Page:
Calga Reserve, Bronte Planting

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We have identified sections of Calga Reserve, Bronte that are too steep for recreational purposes and unsafe for staff to mow due to these steep gradients. To address this, we will commence planting on these slopes to protect people’s safety.

These sections are highlighted in red in the map below. As part of this program, we are also proposing further planting areas to increase habitat opportunities for fauna and improve plant diversity. These areas are highlighted in blue in the diagram below (click the image to view more detail):

Have your say

We want to hear your thoughts on these further planting areas.

Please click here to provide your feedback. The survey runs until 11.59pm, 4 April 2021.

More information

  • The planting palette is available to view here.

  • Click here to view the artist impression of the site with the planting.

  • There are many locations within Waverley’s network of parks and reserves that are currently under turf or weeds that are too steep for recreational purposes and unsafe for staff to mow due to these steep gradients.

  • Over the past five years, Council has undertaken revegetation programs to buffer and connect small and isolated patches of vegetation. Simultaneously, staff have undertaken safety audits on steeps slopes in the LGA that are currently mown, and have identified a number of slopes that are too steep to safely use mowing equipment. We are now seeking to revegetate some of these steep slopes, with the view to releasing staff from mowing requirements at these locations while improving biodiversity, including plant diversity and fauna habitat.

  • A safety audit of sites mowed by Council staff that was undertaken earlier in 2019 identified a number of locations that are unsuitable to continue as turfed sites due to their unsafe gradients or locations, such as at the top of a vertical wall. Mowing these sites also damages mowing equipment, resulting in accelerated equipment depreciation and early need for replacement of equipment.

  • Revegetating these slopes with low-growing locally indigenous Coastal Heath species would provide a number of benefits, including buffering and supporting our small fragile and disconnected bushland remnants; providing additional fauna habitat and generally increasing biodiversity in our LGA, while removing hazards for staff currently expected to manage these sites using machinery.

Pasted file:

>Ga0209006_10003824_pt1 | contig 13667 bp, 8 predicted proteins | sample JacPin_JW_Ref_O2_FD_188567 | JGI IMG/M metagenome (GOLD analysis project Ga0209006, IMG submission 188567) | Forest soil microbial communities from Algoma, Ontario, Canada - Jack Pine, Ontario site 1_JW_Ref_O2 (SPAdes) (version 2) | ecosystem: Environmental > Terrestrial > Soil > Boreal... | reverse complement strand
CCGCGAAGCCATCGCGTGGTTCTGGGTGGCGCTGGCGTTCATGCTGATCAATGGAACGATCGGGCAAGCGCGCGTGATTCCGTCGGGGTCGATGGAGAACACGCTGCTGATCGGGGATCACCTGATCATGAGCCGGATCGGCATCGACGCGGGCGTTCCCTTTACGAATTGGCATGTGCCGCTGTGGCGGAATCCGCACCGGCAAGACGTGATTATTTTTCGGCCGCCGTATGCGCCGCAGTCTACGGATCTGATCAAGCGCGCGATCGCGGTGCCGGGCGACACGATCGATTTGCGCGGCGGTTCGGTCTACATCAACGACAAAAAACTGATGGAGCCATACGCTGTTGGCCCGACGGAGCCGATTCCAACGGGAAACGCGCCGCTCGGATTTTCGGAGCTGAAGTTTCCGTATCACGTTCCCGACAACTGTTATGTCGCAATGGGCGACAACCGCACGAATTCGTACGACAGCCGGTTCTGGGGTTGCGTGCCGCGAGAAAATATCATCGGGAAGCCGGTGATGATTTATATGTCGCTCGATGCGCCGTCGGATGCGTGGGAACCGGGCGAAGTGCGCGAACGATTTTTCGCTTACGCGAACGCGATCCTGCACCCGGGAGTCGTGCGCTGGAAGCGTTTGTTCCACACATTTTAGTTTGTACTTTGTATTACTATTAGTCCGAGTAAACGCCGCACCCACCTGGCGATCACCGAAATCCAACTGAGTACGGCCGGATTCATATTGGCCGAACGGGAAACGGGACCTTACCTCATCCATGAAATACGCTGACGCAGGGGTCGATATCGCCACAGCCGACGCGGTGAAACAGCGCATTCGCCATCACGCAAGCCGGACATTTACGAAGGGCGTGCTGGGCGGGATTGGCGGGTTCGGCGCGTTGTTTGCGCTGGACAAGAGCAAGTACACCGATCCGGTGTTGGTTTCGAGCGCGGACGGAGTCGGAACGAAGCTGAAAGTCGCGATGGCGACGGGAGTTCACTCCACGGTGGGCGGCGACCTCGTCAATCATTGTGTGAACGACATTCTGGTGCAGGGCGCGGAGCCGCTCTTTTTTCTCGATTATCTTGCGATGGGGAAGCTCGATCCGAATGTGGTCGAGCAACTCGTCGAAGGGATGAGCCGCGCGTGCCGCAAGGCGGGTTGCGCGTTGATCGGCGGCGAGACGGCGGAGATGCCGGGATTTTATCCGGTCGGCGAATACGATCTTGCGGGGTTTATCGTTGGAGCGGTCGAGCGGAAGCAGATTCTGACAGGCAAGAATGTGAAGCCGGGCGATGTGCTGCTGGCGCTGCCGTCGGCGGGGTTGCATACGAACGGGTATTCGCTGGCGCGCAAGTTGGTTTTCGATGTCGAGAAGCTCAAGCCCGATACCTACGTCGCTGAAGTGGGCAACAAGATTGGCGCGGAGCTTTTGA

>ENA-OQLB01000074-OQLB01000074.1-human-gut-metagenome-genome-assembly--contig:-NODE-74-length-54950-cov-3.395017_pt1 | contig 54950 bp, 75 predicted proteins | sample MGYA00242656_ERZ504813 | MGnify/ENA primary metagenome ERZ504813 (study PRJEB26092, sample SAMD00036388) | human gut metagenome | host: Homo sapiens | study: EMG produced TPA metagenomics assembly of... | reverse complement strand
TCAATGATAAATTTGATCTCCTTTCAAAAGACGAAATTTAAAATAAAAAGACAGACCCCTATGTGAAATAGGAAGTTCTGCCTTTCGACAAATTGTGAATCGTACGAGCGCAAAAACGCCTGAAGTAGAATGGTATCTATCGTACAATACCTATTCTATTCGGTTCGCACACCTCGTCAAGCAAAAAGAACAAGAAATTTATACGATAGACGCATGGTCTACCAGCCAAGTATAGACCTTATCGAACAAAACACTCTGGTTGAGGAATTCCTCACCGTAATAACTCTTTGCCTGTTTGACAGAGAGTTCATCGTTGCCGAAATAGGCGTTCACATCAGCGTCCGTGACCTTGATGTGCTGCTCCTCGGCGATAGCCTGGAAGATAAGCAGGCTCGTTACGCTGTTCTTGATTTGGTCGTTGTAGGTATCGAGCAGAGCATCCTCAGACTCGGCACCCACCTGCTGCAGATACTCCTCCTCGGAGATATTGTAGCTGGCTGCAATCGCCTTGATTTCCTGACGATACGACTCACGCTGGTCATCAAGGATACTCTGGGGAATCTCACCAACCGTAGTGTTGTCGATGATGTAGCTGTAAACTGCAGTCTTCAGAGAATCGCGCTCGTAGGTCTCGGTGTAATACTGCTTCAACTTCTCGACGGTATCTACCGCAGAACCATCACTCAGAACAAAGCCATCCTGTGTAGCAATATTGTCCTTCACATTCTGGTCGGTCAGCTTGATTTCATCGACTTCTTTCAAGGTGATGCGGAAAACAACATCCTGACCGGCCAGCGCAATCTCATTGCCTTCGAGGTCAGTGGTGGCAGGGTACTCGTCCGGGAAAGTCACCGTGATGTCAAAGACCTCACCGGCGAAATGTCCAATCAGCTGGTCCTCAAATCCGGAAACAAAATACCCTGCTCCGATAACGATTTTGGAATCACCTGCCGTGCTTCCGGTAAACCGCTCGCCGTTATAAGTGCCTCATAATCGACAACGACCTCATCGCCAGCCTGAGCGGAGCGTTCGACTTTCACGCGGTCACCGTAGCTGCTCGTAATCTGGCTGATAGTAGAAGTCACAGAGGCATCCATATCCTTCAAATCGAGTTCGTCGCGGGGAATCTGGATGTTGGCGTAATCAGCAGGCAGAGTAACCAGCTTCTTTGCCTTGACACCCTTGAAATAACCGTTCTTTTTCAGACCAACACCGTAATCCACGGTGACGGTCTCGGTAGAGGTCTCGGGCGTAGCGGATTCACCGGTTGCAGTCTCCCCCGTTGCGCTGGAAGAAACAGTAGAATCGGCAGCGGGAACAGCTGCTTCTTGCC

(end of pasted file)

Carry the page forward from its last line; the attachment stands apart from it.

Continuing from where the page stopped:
• It is expected that the financial cost of revegetating these areas will be outweighed by the savings on including staff mowing time, mower maintenance and operating costs, and improved staff safety.


We have identified sections of Calga Reserve, Bronte that are too steep for recreational purposes and unsafe for staff to mow due to these steep gradients. To address this, we will commence planting on these slopes to protect people’s safety.

These sections are highlighted in red in the map below. As part of this program, we are also proposing further planting areas to increase habitat opportunities for fauna and improve plant diversity. These areas are highlighted in blue in the diagram below (click the image to view more detail):

Have your say

We want to hear your thoughts on these further planting areas.

Please click here to provide your feedback. The survey runs until 11.59pm, 4 April 2021.

More information

  • The planting palette is available to view here.

  • Click here to view the artist impression of the site with the planting.

  • There are many locations within Waverley’s network of parks and reserves that are currently under turf or weeds that are too steep for recreational purposes and unsafe for staff to mow due to these steep gradients.

  • Over the past five years, Council has undertaken revegetation programs to buffer and connect small and isolated patches of vegetation. Simultaneously, staff have undertaken safety audits on steeps slopes in the LGA that are currently mown, and have identified a number of slopes that are too steep to safely use mowing equipment. We are now seeking to revegetate some of these steep slopes, with the view to releasing staff from mowing requirements at these locations while improving biodiversity, including plant diversity and fauna habitat.

  • A safety audit of sites mowed by Council staff that was undertaken earlier in 2019 identified a number of locations that are unsuitable to continue as turfed sites due to their unsafe gradients or locations, such as at the top of a vertical wall. Mowing these sites also damages mowing equipment, resulting in accelerated equipment depreciation and early need for replacement of equipment.

  • Revegetating these slopes with low-growing locally indigenous Coastal Heath species would provide a number of benefits, including buffering and supporting our small fragile and disconnected bushland remnants; providing additional fauna habitat and generally increasing biodiversity in our LGA, while removing hazards for staff currently expected to manage these sites using machinery.

  • It is expected that the financial cost of revegetating these areas will be outweighed by the savings on including staff mowing time, mower maintenance and operating costs, and improved staff safety.